Is Walmart a Sustainability Leader?  Yes, and… 

We should take a cue from their aggressive goal-setting and their collaborative approach to reducing the impacts of their supply chain. Ambitious goals: good for business, good for the planet.

By Nikki Hodgson February 28, 2017

In a recent Greenbiz article, Walmart’s Senior Director of Strategy and Sustainability Fred Bedore said:We are doing what we set out to do almost 12 years ago now, and that’s set ambitious goals because it’s good for our business.”  

Walmart, which recently acquired Moosejaw, has set (and achieved) some very ambitious goals over the years around reducing its emissions and investing in renewable energy. Its most recent emissions reduction plan (cut greenhouse gas emissions by 18 percent by 2025 compared to 2015 levels, and source 50 percent renewable energy by the same date) is approved by the Science Based Targets Initiative (SBTI). 

Bedore goes on to explain, “Many leading suppliers of ours and other businesses large and small have really seen the value of working to improve the resilience and address these issues of emissions further back in the supply chain, because they understand that it makes good business sense.” 

We agree. As the OIA Sustainability Working Group, we have been working collaboratively for ten years not just to assess and improve the environmental and social impacts of our operations, but to set ambitious goals to do even better. Why? Because we believe it’s the right thing to do, yes. But we are a coalition of for-profit companies. If these goals and practices did not also support business growth and help to mitigate risk, they would not have survived.

Ambitious goals help drive innovation and increase efficiency. They encourage the right sort of competition, resulting in a race toward better business practices and products rather than a race toward the bottom. Walmart is taking a leadership position that we believe the outdoor industry, as a whole, could be taking. 

Outdoor industry retailers REI and MEC have been using their influence as retailers to help improve supply chain sustainability. Both retailers are encouraging their suppliers to adopt an industry-wide assessment tool (the Higg Index) that will help both individual companies and the broader industry identify opportunities for improvement, moving the outdoor industry closer toward establishing ambitious industry-wide targets around environmental and social responsibility.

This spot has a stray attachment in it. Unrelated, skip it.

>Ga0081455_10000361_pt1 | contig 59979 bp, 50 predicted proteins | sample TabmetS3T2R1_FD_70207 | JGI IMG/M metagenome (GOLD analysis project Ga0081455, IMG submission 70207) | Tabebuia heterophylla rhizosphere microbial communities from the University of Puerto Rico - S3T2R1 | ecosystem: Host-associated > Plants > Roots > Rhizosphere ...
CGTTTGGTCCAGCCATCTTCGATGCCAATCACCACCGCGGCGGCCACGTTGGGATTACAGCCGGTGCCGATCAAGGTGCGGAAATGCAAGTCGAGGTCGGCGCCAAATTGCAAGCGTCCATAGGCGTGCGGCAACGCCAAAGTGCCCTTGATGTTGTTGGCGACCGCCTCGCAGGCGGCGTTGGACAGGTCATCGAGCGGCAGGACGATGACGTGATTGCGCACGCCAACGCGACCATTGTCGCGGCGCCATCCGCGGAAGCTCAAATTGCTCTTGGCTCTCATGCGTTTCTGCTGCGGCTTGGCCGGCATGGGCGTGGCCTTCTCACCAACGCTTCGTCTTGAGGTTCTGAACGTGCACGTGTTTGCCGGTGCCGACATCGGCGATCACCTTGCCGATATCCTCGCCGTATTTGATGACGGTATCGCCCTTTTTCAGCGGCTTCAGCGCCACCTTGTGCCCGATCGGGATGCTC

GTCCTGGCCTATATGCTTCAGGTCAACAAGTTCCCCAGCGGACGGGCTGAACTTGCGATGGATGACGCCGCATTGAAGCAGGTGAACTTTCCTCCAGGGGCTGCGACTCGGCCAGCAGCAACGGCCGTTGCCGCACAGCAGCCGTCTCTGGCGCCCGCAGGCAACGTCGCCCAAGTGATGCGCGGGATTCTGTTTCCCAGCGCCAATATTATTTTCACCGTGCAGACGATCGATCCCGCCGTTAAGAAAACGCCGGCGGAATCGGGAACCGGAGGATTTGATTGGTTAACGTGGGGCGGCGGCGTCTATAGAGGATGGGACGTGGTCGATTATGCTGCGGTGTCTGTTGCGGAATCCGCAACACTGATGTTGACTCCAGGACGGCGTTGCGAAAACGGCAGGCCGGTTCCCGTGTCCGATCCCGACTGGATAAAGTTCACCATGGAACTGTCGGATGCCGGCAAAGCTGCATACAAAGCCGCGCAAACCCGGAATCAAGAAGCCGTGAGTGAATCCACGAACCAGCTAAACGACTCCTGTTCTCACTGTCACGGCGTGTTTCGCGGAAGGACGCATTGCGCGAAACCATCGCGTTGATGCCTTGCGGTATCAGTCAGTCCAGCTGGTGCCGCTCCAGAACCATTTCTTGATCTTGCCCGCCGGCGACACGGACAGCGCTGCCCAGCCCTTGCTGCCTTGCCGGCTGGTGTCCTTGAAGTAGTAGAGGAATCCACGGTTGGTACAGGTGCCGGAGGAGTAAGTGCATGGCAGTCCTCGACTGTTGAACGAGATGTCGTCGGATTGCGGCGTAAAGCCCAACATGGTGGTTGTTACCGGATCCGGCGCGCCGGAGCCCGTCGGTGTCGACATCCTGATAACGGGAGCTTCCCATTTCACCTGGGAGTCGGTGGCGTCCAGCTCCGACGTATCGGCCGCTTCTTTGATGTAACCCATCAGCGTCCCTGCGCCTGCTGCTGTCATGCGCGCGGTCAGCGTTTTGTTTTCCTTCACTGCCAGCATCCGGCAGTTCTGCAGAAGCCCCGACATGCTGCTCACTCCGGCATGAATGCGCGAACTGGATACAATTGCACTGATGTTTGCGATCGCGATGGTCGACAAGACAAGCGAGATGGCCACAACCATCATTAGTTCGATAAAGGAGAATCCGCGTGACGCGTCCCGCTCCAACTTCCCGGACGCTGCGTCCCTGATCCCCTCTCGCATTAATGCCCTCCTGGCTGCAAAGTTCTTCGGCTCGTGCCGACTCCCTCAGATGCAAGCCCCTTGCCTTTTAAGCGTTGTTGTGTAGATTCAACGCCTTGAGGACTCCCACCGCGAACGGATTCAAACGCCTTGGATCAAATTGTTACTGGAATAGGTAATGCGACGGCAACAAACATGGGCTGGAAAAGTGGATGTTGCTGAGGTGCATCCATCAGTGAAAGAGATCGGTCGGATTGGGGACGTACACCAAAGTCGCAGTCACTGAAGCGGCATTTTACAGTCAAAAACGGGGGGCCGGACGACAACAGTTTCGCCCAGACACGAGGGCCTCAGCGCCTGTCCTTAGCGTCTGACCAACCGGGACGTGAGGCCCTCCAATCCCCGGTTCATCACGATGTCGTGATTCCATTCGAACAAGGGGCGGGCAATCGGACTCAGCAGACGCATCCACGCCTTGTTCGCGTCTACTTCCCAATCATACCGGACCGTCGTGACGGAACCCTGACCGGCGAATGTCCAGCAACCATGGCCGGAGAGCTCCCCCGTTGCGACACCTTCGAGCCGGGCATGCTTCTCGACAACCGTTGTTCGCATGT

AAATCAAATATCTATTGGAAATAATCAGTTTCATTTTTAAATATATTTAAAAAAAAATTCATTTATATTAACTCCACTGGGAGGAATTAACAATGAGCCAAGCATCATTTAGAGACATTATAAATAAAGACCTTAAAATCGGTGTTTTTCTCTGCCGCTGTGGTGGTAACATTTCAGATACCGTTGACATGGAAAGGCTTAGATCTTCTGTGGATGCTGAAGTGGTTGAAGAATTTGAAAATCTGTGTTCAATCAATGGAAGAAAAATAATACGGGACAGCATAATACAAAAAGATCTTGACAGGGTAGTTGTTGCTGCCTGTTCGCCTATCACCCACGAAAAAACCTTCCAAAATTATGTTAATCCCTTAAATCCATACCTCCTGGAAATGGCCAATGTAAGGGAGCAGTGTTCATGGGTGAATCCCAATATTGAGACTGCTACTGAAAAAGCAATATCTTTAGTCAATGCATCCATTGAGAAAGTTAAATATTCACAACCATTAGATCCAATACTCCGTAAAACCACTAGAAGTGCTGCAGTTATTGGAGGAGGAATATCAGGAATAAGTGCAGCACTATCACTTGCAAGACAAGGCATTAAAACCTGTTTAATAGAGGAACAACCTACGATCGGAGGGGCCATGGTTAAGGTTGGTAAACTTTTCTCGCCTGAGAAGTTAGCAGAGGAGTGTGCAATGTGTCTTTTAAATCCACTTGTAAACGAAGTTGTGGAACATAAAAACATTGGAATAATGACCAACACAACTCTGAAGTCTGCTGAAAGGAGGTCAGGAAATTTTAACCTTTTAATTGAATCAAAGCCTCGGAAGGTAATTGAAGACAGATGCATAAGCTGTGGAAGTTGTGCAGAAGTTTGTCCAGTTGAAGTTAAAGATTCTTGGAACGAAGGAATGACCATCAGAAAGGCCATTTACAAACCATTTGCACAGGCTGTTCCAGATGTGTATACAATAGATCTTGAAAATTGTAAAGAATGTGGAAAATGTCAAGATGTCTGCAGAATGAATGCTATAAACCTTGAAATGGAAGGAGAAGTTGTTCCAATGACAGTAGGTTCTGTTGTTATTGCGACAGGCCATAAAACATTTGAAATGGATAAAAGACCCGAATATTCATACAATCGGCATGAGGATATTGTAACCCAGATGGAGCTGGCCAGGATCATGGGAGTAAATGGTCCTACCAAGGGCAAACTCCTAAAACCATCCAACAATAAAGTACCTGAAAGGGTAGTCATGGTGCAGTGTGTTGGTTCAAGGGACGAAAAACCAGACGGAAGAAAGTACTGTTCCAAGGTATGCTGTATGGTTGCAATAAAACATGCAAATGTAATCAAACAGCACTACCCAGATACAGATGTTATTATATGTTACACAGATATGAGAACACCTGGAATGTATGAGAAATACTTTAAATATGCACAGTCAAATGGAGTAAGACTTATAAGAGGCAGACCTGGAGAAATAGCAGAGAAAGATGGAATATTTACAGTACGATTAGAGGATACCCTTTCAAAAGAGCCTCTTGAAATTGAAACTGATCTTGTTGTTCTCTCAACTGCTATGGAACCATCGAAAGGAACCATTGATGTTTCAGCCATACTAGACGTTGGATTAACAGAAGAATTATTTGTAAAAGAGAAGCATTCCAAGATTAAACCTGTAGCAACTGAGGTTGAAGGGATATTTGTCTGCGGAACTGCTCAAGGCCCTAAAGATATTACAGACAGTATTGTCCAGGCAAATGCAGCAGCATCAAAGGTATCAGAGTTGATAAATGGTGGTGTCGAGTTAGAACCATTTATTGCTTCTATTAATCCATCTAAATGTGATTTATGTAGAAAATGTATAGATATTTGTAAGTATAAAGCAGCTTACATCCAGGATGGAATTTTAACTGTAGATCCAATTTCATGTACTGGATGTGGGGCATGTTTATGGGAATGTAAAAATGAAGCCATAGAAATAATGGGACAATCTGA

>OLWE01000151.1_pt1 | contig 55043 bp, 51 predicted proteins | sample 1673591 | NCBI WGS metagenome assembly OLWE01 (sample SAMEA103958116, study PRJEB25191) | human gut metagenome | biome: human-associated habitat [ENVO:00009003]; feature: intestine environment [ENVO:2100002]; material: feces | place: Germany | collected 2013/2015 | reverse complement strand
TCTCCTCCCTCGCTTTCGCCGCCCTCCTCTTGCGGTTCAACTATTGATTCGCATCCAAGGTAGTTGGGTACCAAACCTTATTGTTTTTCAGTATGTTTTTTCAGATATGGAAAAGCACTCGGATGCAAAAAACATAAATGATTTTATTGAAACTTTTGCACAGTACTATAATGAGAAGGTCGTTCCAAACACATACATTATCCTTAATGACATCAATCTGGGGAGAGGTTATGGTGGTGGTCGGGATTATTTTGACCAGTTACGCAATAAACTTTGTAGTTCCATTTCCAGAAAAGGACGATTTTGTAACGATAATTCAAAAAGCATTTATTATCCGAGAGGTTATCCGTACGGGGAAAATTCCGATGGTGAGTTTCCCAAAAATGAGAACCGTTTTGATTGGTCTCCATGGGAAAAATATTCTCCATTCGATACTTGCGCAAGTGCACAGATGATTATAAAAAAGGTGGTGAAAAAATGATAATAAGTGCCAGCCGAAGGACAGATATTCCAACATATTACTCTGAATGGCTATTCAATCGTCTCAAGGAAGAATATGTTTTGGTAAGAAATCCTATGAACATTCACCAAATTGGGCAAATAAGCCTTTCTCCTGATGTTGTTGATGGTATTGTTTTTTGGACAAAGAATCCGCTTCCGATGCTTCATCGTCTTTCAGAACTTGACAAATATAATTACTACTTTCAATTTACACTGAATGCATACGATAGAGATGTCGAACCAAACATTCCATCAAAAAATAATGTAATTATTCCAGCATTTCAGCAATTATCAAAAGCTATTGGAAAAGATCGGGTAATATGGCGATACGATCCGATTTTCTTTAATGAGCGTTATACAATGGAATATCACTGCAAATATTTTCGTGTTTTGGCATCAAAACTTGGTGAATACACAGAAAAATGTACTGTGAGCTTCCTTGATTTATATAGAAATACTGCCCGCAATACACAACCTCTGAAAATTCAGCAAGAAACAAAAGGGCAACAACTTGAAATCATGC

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By requesting that their vendors begin using the Higg Index, REI and MEC are making a move to set supply chain assessment and improvement as an expectation of all outdoor industry brands and suppliers. But it’s also a move to mainstream the collaborative efforts needed to adequately assess, understand, and develop solutions to mitigate challenges and establish better supply chain systems and innovative techniques, whether in sourcing, design, manufacturing, product repair and end of life.   

 With the Higg Index, we have an opportunity to set ambitious goals that will improve our industry and help us inspire global change. While the outdoor industry might be considered a relatively small one, it has already proven the impact its collective action can have on policy and public engagement. We believe the same can be true for sustainable supply chain practices. 

 REI and MEC are leading the charge when it comes to encouraging broader adoption of the Higg Index, asking the outdoor industry to join this effort and demonstrate both the innovation and the exponential sustainability influence that happens when we work together on shared challenges.  

Walmart believes that setting ambitious goals and working collaboratively to mitigate risk is good for business 

So do we.   

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